To be honest, I try to be as frugal as possible. I avoid outside eating and, yes, of course I use the public transportation. I guess that’s about it
I promote the use and expansion of public banks — and I’m thinking longterm. The state of California has this budget crisis. It’s completely manufactured
I walk instead of drive a car, and I use a Brita instead of water bottles.
2 NEWS 4
Thursday, September 2, 2010
From Page 1
From Page 1 PHOTO: DORIAN SILVA | CONTRIBUTING PHOTOGRAPHER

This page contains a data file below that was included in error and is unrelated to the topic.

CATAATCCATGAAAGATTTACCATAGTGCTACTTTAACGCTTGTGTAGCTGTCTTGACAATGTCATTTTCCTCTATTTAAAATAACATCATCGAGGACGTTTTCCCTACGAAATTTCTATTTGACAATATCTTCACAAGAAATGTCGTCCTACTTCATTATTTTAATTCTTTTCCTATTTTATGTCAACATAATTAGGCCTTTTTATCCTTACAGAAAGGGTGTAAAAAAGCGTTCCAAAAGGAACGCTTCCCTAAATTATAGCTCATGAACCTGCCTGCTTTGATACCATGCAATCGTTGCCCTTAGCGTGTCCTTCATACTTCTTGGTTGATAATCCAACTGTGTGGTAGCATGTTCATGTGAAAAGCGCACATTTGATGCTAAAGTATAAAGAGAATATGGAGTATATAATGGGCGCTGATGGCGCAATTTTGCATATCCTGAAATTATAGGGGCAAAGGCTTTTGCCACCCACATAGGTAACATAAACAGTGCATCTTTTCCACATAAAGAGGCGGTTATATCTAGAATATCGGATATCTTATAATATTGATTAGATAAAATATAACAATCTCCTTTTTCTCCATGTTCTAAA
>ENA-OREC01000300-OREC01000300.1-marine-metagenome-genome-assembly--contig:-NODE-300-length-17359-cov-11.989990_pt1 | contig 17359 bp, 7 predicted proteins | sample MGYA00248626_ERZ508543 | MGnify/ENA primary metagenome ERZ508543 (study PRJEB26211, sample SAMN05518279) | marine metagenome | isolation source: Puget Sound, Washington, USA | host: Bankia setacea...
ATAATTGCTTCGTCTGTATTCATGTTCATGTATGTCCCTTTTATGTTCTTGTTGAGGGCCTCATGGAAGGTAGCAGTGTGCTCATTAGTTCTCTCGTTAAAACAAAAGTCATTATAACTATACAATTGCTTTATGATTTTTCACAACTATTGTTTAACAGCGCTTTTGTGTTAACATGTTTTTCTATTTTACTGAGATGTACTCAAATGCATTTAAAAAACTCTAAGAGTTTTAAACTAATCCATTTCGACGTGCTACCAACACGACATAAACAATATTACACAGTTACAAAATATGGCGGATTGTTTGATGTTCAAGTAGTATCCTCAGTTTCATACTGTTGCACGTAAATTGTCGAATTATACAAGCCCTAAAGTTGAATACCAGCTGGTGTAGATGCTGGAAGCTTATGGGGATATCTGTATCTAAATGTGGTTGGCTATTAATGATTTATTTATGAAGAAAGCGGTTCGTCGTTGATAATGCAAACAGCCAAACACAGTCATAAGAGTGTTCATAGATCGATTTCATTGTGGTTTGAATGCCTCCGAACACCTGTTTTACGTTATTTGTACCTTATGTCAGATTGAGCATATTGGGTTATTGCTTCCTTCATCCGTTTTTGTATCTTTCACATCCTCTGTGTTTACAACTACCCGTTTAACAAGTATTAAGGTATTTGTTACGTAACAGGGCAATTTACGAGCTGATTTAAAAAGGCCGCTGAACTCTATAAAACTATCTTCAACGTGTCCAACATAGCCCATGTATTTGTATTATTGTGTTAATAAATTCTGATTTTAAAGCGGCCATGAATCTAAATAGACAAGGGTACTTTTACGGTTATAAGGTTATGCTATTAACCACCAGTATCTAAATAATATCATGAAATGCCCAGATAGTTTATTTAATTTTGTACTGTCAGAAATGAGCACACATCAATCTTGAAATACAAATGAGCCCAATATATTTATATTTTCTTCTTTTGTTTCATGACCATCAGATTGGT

Bria Sterling, a senior theater arts major, said it is beneficial for students to attend such activities because they are good networking tools. “It’s beneficial for students because they’re able to find out what other opportunities they have and to meet new people and if they’re interested in other fields other than their major,” Sterling said. For incoming freshman and transfer students, who are not familiar with the school and do not have many friends, attending the fair will help them meet new people, sophmore nursing major Navdeep Dhillion said. “My first semester I didn’t join anything at all,” Dhillion said. “I only went to class and went home, but by my second semester I met a lot of people by joining the organization that I did and it has opened up my eyes to different things that I can do on campus.” Senior marketing major Fadi Ardi said it’s a good way for organizations to get more exposure. “We are usually only in front of (Boccardo Business Complex), so to get in front of Seventh Street plaza we really get a chance to get a whole different kind of student base to come,” Ardi said. Senior computer science major, Max Shpungin said he wasn’t involved when he first started out, but he is glad he joined an organization. “I didn’t go to this fair when I was first starting out because I had so much going on already,” said Shpungin. “It’s a good opportunity for us to show everyone what we do.” Huffman said it is a good way for all students to meet student organizations and stay involved on campus. “The fair teaches students it’s good to get involved,” Huffman said.